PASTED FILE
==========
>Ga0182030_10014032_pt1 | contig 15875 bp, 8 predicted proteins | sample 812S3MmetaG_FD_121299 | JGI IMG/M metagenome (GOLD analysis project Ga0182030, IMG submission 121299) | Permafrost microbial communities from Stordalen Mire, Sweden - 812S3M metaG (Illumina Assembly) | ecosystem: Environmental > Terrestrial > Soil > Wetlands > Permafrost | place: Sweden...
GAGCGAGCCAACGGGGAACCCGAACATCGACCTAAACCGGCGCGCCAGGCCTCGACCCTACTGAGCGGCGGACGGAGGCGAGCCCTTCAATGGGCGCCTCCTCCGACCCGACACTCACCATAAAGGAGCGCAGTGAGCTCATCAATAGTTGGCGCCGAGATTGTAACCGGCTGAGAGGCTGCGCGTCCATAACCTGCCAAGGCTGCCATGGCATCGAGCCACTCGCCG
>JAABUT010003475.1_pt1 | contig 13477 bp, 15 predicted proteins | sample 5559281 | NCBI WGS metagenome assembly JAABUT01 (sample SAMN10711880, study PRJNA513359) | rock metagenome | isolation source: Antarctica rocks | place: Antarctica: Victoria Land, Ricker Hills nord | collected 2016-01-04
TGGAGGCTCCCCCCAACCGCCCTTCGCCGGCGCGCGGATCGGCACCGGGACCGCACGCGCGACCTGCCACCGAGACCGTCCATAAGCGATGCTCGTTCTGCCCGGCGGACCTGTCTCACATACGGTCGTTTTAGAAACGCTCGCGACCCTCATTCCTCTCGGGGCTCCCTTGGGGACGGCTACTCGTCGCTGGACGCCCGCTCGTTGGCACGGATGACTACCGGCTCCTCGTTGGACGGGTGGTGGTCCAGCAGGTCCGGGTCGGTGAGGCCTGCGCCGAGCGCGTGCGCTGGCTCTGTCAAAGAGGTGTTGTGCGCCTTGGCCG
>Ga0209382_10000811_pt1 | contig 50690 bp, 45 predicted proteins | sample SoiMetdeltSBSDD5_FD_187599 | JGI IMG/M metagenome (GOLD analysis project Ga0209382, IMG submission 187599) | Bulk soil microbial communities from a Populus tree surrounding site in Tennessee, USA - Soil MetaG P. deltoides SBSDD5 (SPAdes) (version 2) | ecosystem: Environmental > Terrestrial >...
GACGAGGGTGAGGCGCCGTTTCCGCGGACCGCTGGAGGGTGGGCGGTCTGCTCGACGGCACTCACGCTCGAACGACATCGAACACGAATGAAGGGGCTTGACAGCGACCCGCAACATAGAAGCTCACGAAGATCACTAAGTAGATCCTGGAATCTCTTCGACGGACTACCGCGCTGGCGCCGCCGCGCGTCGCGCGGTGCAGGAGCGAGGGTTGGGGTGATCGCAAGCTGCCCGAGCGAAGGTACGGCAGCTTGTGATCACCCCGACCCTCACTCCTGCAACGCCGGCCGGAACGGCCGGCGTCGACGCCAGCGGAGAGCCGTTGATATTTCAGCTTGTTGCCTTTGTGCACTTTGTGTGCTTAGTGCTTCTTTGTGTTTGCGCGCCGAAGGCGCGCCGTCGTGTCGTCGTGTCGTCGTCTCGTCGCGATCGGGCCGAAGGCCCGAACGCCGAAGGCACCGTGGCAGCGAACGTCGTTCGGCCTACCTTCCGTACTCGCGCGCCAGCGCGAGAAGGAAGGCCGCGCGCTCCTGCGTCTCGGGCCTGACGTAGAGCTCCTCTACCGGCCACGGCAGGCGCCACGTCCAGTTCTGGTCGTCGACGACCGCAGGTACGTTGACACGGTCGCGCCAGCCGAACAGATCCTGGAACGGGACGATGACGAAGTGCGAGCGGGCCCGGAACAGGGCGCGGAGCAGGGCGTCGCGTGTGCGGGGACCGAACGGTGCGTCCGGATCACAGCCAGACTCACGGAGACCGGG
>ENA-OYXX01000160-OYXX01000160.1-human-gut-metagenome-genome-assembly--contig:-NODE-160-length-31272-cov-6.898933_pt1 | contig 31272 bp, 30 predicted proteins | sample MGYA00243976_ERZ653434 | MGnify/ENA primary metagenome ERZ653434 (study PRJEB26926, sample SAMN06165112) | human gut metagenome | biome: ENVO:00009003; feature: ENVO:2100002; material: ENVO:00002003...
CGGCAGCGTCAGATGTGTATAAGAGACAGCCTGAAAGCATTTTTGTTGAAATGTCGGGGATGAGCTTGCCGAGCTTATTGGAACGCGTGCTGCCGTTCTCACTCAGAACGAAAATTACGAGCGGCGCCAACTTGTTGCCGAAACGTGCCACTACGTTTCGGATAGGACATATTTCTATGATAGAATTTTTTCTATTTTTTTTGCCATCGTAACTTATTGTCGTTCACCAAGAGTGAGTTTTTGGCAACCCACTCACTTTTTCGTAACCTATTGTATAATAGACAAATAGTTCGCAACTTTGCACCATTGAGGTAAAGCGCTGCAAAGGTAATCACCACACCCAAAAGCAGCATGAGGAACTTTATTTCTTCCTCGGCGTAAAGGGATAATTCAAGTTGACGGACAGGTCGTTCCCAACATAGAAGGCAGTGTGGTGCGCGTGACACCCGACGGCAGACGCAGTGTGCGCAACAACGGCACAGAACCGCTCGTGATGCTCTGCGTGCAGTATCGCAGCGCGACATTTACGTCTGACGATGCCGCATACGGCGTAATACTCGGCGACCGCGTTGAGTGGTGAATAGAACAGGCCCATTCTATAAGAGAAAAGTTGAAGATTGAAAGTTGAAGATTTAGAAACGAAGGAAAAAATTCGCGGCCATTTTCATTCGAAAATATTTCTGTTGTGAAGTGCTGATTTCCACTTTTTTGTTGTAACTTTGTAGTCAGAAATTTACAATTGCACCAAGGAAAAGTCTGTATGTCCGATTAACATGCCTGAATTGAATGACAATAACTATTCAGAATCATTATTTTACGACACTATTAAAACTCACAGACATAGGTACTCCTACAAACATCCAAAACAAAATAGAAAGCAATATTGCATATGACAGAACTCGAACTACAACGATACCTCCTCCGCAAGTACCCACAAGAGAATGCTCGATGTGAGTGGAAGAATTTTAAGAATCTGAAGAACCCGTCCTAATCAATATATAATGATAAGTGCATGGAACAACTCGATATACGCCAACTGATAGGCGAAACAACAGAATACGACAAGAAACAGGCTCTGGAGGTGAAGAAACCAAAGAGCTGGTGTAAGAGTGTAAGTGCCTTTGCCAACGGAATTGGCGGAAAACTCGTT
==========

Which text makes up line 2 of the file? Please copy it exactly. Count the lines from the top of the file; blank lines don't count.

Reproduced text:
GAGCGAGCCAACGGGGAACCCGAACATCGACCTAAACCGGCGCGCCAGGCCTCGACCCTACTGAGCGGCGGACGGAGGCGAGCCCTTCAATGGGCGCCTCCTCCGACCCGACACTCACCATAAAGGAGCGCAGTGAGCTCATCAATAGTTGGCGCCGAGATTGTAACCGGCTGAGAGGCTGCGCGTCCATAACCTGCCAAGGCTGCCATGGCATCGAGCCACTCGCCG